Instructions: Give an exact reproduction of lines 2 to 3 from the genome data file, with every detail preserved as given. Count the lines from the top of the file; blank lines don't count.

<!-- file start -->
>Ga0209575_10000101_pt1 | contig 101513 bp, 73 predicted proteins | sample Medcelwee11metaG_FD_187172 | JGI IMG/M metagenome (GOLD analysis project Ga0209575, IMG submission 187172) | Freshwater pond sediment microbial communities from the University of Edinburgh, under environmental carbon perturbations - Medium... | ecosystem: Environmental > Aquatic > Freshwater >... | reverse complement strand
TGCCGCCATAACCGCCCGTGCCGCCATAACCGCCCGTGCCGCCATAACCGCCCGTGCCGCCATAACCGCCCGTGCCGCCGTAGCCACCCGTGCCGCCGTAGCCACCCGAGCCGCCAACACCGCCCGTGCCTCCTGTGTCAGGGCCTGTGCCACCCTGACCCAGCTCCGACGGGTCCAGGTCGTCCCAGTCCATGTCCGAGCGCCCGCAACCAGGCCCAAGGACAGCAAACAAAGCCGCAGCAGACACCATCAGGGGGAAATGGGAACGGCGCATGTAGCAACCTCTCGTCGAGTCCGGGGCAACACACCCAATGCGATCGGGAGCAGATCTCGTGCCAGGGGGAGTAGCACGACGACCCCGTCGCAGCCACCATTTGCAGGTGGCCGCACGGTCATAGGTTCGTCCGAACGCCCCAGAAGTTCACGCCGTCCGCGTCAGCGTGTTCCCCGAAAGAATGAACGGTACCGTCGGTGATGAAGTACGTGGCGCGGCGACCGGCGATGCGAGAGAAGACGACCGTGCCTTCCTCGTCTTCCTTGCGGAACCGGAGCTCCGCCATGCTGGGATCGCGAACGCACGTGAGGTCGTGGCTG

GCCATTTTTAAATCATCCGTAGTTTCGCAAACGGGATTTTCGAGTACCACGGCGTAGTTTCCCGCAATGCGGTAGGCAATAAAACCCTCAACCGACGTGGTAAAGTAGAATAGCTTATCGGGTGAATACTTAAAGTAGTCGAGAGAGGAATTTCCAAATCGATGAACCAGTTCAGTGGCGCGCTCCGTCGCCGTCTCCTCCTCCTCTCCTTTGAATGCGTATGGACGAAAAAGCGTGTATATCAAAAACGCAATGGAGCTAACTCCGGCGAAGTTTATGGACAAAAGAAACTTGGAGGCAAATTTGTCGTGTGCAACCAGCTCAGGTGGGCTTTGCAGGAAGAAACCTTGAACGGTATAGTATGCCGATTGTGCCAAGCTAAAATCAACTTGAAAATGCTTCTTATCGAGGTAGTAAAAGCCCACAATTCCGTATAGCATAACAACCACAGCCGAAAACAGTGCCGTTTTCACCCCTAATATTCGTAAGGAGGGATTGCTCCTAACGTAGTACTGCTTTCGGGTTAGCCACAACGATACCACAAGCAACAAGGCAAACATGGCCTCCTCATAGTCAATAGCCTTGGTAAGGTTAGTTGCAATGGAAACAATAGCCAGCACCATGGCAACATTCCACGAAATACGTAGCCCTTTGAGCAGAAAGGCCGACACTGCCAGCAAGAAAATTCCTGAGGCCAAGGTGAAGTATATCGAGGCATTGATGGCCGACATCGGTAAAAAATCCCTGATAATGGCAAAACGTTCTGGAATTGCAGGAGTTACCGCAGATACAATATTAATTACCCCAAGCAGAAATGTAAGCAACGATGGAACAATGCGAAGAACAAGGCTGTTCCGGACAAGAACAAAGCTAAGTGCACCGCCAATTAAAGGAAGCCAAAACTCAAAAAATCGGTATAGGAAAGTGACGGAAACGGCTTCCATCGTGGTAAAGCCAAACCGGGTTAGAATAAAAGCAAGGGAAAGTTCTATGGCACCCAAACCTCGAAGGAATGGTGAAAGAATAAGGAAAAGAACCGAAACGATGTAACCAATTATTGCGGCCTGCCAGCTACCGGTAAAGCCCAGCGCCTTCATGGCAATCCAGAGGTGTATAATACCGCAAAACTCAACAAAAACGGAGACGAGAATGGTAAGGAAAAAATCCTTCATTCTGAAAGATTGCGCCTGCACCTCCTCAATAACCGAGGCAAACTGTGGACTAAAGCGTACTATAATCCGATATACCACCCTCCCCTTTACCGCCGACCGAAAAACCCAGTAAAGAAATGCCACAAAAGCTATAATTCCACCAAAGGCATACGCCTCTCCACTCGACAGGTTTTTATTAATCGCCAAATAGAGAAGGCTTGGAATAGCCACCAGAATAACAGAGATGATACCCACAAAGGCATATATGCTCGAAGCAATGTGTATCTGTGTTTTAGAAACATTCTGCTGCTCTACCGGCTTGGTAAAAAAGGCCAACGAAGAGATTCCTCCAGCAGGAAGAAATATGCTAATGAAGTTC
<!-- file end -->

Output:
TGCCGCCATAACCGCCCGTGCCGCCATAACCGCCCGTGCCGCCATAACCGCCCGTGCCGCCATAACCGCCCGTGCCGCCGTAGCCACCCGTGCCGCCGTAGCCACCCGAGCCGCCAACACCGCCCGTGCCTCCTGTGTCAGGGCCTGTGCCACCCTGACCCAGCTCCGACGGGTCCAGGTCGTCCCAGTCCATGTCCGAGCGCCCGCAACCAGGCCCAAGGACAGCAAACAAAGCCGCAGCAGACACCATCAGGGGGAAATGGGAACGGCGCATGTAGCAACCTCTCGTCGAGTCCGGGGCAACACACCCAATGCGATCGGGAGCAGATCTCGTGCCAGGGGGAGTAGCACGACGACCCCGTCGCAGCCACCATTTGCAGGTGGCCGCACGGTCATAGGTTCGTCCGAACGCCCCAGAAGTTCACGCCGTCCGCGTCAGCGTGTTCCCCGAAAGAATGAACGGTACCGTCGGTGATGAAGTACGTGGCGCGGCGACCGGCGATGCGAGAGAAGACGACCGTGCCTTCCTCGTCTTCCTTGCGGAACCGGAGCTCCGCCATGCTGGGATCGCGAACGCACGTGAGGTCGTGGCTG

GCCATTTTTAAATCATCCGTAGTTTCGCAAACGGGATTTTCGAGTACCACGGCGTAGTTTCCCGCAATGCGGTAGGCAATAAAACCCTCAACCGACGTGGTAAAGTAGAATAGCTTATCGGGTGAATACTTAAAGTAGTCGAGAGAGGAATTTCCAAATCGATGAACCAGTTCAGTGGCGCGCTCCGTCGCCGTCTCCTCCTCCTCTCCTTTGAATGCGTATGGACGAAAAAGCGTGTATATCAAAAACGCAATGGAGCTAACTCCGGCGAAGTTTATGGACAAAAGAAACTTGGAGGCAAATTTGTCGTGTGCAACCAGCTCAGGTGGGCTTTGCAGGAAGAAACCTTGAACGGTATAGTATGCCGATTGTGCCAAGCTAAAATCAACTTGAAAATGCTTCTTATCGAGGTAGTAAAAGCCCACAATTCCGTATAGCATAACAACCACAGCCGAAAACAGTGCCGTTTTCACCCCTAATATTCGTAAGGAGGGATTGCTCCTAACGTAGTACTGCTTTCGGGTTAGCCACAACGATACCACAAGCAACAAGGCAAACATGGCCTCCTCATAGTCAATAGCCTTGGTAAGGTTAGTTGCAATGGAAACAATAGCCAGCACCATGGCAACATTCCACGAAATACGTAGCCCTTTGAGCAGAAAGGCCGACACTGCCAGCAAGAAAATTCCTGAGGCCAAGGTGAAGTATATCGAGGCATTGATGGCCGACATCGGTAAAAAATCCCTGATAATGGCAAAACGTTCTGGAATTGCAGGAGTTACCGCAGATACAATATTAATTACCCCAAGCAGAAATGTAAGCAACGATGGAACAATGCGAAGAACAAGGCTGTTCCGGACAAGAACAAAGCTAAGTGCACCGCCAATTAAAGGAAGCCAAAACTCAAAAAATCGGTATAGGAAAGTGACGGAAACGGCTTCCATCGTGGTAAAGCCAAACCGGGTTAGAATAAAAGCAAGGGAAAGTTCTATGGCACCCAAACCTCGAAGGAATGGTGAAAGAATAAGGAAAAGAACCGAAACGATGTAACCAATTATTGCGGCCTGCCAGCTACCGGTAAAGCCCAGCGCCTTCATGGCAATCCAGAGGTGTATAATACCGCAAAACTCAACAAAAACGGAGACGAGAATGGTAAGGAAAAAATCCTTCATTCTGAAAGATTGCGCCTGCACCTCCTCAATAACCGAGGCAAACTGTGGACTAAAGCGTACTATAATCCGATATACCACCCTCCCCTTTACCGCCGACCGAAAAACCCAGTAAAGAAATGCCACAAAAGCTATAATTCCACCAAAGGCATACGCCTCTCCACTCGACAGGTTTTTATTAATCGCCAAATAGAGAAGGCTTGGAATAGCCACCAGAATAACAGAGATGATACCCACAAAGGCATATATGCTCGAAGCAATGTGTATCTGTGTTTTAGAAACATTCTGCTGCTCTACCGGCTTGGTAAAAAAGGCCAACGAAGAGATTCCTCCAGCAGGAAGAAATATGCTAATGAAGTTC